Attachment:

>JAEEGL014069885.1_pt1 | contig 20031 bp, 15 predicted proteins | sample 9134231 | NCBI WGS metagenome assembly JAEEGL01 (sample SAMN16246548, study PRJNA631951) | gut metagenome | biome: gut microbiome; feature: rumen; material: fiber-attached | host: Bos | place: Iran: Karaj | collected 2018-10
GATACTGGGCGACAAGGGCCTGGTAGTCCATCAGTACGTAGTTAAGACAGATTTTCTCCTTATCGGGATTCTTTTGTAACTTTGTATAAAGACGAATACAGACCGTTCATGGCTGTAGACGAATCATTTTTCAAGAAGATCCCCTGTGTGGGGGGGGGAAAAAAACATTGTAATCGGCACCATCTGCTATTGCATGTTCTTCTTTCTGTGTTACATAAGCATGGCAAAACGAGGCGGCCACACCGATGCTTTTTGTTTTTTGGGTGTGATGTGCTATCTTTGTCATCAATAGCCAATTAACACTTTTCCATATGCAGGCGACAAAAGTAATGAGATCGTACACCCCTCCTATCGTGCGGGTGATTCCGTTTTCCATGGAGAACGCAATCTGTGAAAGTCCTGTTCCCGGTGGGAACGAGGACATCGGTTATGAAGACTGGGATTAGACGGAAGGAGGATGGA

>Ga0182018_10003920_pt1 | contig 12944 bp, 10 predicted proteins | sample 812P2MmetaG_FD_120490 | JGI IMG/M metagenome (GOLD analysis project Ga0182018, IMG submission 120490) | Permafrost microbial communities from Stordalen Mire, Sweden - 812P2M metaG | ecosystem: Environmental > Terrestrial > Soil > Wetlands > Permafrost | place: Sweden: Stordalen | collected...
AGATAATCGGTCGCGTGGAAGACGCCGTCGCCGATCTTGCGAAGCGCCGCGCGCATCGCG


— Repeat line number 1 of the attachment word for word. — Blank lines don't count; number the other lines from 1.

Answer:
>JAEEGL014069885.1_pt1 | contig 20031 bp, 15 predicted proteins | sample 9134231 | NCBI WGS metagenome assembly JAEEGL01 (sample SAMN16246548, study PRJNA631951) | gut metagenome | biome: gut microbiome; feature: rumen; material: fiber-attached | host: Bos | place: Iran: Karaj | collected 2018-10